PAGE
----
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2019: the fastest year of marathoning in a decade

The number of men and women running under 2:10 and 2:27 respectively has doubled since 2016. That's nearly 100 per cent improvement in four years

Running times have hugely improved over the past decade, and looking back over the World Rankings from 2010 to 2019 proves that. With the exception of a couple of outlier years (2013 and 2014 for the women and 2016 for the men), marathon times have been quickly improving. These times are improving so quickly that twice as many men and women ran under 2:10 and 2:27 respectively in 2019 over 2016. That’s nearly 100 per cent improvement in not even four years.

Sporting Life 10K. Photo: Zoom Photo

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Is it the world records?

The top end of women’s marathoning took an enormous leap in 2019 thanks to Brigid Kosgei, who shattered the world record. While there wasn’t a world record in 2019 on the men’s side, there was a mark shattered. Eliud Kipchoge became the first person to run under 2:00 for the marathon, finishing 42.2K in 1:59:40 in October. Just a few weeks earlier, Kenenisa Bekele had threatened Kipchoge’s ratified record, running 2:01:41 in Berlin.

Success breeds success and Kosgei, Bekele and Kipchoge are three runners who have certainly encouraged marathoners worldwide to elevate their game.

Is it the shoes?

But it’s unlikely the these top runners are entirely responsible for this nose-dive in marathon times.

The New York Times repeated last week, with a larger sample size, the study of the Nike Vaporfly that they conducted in 2018. Their updated study included the Nike Next%, and the findings were surprising. We knew the Vaporfly and Next% were some of the best shoes on the market, but the NYT finds that their current dominance is undeniable.

The study founds that “The Zoom Vaporfly 4% or ZoomX Vaporfly Next% — ran 4 to 5 per cent faster than a runner wearing an average shoe, and 2 to 3 per cent faster than runners in the next-fastest popular shoe.” The name four per cent was born out of Nike’s finding that the shoe could make the wearer four per cent more efficient–efficiency translates to less effort at the same pace, which means runners can go faster. So the claim that the shoe makes a runner faster, as opposed to simply more efficient, is new.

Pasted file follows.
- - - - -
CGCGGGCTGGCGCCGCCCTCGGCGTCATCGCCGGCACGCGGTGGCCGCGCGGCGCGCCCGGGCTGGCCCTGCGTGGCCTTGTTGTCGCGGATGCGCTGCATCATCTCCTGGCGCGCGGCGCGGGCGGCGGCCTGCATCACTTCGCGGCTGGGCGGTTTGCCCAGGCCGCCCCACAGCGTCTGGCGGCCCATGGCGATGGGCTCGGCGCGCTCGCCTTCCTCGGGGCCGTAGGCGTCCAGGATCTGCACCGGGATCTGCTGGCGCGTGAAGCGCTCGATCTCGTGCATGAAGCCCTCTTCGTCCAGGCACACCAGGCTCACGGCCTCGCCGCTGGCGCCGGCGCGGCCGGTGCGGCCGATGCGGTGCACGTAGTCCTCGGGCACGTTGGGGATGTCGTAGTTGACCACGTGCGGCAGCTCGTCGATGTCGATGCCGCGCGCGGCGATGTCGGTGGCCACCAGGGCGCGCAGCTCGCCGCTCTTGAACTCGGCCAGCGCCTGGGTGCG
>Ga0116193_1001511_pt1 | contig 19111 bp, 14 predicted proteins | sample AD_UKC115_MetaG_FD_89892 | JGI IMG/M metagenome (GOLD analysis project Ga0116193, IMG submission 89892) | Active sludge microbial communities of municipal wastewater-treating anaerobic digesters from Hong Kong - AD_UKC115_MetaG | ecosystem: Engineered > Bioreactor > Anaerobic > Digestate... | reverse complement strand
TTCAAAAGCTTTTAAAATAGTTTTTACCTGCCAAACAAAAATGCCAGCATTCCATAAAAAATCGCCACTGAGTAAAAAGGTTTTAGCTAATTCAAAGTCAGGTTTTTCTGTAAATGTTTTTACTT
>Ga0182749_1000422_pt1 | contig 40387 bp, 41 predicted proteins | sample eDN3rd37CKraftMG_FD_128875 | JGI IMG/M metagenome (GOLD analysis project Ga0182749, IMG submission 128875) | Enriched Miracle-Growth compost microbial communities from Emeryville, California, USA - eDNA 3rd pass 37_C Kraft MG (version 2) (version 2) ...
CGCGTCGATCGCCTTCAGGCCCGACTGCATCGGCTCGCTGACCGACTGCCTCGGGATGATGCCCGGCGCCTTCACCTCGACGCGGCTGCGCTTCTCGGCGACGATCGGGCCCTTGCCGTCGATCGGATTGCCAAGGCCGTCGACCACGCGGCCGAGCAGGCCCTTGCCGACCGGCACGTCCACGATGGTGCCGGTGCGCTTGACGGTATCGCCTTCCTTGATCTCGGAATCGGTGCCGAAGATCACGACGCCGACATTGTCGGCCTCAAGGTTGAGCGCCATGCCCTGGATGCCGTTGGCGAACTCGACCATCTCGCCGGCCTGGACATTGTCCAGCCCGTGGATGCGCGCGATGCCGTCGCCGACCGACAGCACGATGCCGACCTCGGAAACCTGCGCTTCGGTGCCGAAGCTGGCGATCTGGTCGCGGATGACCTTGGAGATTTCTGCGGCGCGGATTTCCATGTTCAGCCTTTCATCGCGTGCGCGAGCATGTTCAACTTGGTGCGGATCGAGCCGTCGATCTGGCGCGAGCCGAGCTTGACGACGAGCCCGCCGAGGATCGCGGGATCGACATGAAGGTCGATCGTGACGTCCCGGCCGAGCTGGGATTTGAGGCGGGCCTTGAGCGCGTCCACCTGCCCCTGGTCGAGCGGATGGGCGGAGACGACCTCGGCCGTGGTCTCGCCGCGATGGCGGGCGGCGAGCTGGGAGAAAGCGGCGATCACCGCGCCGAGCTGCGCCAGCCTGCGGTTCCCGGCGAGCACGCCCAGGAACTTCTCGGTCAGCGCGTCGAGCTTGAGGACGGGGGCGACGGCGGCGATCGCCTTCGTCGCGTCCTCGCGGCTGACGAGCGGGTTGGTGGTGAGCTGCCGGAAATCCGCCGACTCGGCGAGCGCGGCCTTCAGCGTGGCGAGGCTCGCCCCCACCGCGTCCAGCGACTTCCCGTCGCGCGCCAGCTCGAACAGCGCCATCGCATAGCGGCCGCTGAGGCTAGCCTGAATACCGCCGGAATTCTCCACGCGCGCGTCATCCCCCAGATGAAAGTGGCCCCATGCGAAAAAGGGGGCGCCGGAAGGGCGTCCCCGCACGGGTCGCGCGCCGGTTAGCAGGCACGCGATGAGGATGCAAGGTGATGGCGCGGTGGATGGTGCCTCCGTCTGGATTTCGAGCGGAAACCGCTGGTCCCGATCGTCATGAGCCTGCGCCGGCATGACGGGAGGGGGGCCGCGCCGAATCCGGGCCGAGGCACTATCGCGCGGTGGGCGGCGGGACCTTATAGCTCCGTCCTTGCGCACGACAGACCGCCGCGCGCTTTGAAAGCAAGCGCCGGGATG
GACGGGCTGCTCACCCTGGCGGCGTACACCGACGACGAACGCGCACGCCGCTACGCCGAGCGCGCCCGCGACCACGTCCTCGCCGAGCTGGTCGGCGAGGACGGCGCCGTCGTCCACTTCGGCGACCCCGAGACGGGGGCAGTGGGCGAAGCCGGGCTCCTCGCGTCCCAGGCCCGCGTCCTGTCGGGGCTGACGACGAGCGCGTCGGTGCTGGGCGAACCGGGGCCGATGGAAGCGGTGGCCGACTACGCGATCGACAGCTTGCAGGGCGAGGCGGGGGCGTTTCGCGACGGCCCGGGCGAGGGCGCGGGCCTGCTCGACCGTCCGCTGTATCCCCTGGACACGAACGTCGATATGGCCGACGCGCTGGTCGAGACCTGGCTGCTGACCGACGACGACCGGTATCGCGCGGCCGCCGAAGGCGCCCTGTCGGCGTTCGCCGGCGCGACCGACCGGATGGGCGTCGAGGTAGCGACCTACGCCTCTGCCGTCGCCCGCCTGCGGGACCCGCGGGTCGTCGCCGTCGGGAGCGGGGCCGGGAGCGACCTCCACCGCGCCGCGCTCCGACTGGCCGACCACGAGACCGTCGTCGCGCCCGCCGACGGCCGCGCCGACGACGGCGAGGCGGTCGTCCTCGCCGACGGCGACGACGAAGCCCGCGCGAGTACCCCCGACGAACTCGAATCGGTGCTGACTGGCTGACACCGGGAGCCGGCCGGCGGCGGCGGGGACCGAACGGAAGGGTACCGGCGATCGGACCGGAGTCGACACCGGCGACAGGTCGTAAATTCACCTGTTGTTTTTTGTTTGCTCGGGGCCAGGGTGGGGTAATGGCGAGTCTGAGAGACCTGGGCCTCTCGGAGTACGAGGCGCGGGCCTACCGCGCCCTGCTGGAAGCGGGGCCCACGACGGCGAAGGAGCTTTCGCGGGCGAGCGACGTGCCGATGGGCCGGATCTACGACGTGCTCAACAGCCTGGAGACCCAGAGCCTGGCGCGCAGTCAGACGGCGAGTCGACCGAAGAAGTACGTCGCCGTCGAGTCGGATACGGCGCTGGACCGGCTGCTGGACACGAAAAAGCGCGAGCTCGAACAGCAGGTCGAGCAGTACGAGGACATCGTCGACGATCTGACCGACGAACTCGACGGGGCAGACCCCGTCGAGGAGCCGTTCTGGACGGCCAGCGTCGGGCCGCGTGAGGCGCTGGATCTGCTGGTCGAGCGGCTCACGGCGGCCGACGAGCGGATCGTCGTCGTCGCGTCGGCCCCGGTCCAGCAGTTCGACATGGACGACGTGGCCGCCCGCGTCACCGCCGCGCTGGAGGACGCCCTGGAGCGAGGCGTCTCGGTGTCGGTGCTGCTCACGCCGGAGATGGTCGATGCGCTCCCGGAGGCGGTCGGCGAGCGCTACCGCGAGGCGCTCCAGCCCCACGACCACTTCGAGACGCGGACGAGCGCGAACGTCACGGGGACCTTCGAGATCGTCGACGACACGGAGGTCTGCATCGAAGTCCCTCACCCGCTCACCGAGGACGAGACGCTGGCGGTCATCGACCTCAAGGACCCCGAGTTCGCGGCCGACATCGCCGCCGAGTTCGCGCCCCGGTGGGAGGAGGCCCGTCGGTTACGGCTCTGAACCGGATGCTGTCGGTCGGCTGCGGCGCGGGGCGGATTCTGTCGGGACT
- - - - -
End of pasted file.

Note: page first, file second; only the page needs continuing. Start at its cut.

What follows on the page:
Another key finding was that men had a 73 per cent chance of running a personal best in the shoes, while women had a 74 per cent chance: “In a race between two marathoners of the same ability, a runner wearing these shoes would have a significant advantage over a competitor not wearing them.” The Times also reports, “In the final months of 2019, about 41 per cent of marathons under three hours were reported to have been run in these shoes (for races in which we have data).”

And it’s not just Nike who has released carbon-plated shoes. Nearly every shoe brand has a carbon-plated model about to drop or newly released.

The data

The standards below were chosen based on the World Athletics (formerly IAAF) scoring tables, where the women’s equivalent marathon time based on points (1,162) is 2:27:00 to a men’s 2:10:00.

RELATED: Kosgei and Farah ran the same pace for part of Chicago Marathon


Fastest woman: Atsede Bayisa, 2:22:04

Fastest man: Patrick Musyoki, 2:04:48

Women under 2:27:00: 43

Men under 2:10:00: 144

New York City Marathon Preview
Photo: courtesy of NYRR


Fastest woman: Mary Keitany, 2:19:19

Fastest man: Patrick Musyoki, 2:03:38

Women under 2:27:00: 65

Men under 2:10:00: 133

2012 – Olympic year

Fastest woman: Mary Keitany, 2:18:37

Fastest man: Geoffery Mutai, 2:04:15

Women under 2:27:00: 73

Men under 2:10:00: 170

RELATED: Drug cheat Rita Jeptoo has ban extended, officially stripped of Boston and Chicago titles


Fastest woman: Rita Jeptoo, 2:19:57 (since banned for EPO)

Fastest man: Wilson Kiprotich, 2:03:23

Women under 2:27:00: 61

Men under 2:10:00: 148


Fastest woman: Tirfi Tsegaye, 2:20:18

Fastest man: Dennis Kimetto, 2:02:57 (WR)

Women under 2:27:00: 52

Men under 2:10:00: 145


Fastest woman: Gladys Cherono, 2:19:25

Fastest man: Eliud Kipchoge, 2:04:00

Women under 2:27:00: 65

Men under 2:10:00: 136

2016 – Olympic year

Fastest woman: Tirfi Tsegaye, 2:19:41

Fastest man: Kenenisa Bekele, 2:03:03

Women under 2:27:00: 67

Men under 2:10:00: 112


Fastest woman: Mary Keitany, 2:17:01 (women’s-only WR)

Fastest man: Eliud Kipchoge, 2:03:32

Women under 2:27:00: 72

Men under 2:10:00: 145


Fastest woman: Gladys Cherono, 2:18:11

Fastest man: Eliud Kipchoge, 2:01:39 (WR)

Women under 2:27:00: 100

Men under 2:10:00: 160


Fastest woman: Brigid Kosgei, 2:14:04 (WR)

Fastest man: Kenenisa Bekele, 2:01:41

Women under 2:27:00: 137

Men under 2:10:00: 217

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